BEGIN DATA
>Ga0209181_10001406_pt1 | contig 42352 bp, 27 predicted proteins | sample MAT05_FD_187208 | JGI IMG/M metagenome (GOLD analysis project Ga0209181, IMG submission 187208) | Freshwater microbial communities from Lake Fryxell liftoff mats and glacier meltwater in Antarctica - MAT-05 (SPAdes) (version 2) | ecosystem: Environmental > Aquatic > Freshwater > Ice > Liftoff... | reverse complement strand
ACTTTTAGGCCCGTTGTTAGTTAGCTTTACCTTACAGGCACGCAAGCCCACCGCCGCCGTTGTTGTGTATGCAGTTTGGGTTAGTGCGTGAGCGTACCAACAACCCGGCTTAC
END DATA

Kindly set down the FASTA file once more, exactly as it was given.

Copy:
>Ga0209181_10001406_pt1 | contig 42352 bp, 27 predicted proteins | sample MAT05_FD_187208 | JGI IMG/M metagenome (GOLD analysis project Ga0209181, IMG submission 187208) | Freshwater microbial communities from Lake Fryxell liftoff mats and glacier meltwater in Antarctica - MAT-05 (SPAdes) (version 2) | ecosystem: Environmental > Aquatic > Freshwater > Ice > Liftoff... | reverse complement strand
ACTTTTAGGCCCGTTGTTAGTTAGCTTTACCTTACAGGCACGCAAGCCCACCGCCGCCGTTGTTGTGTATGCAGTTTGGGTTAGTGCGTGAGCGTACCAACAACCCGGCTTAC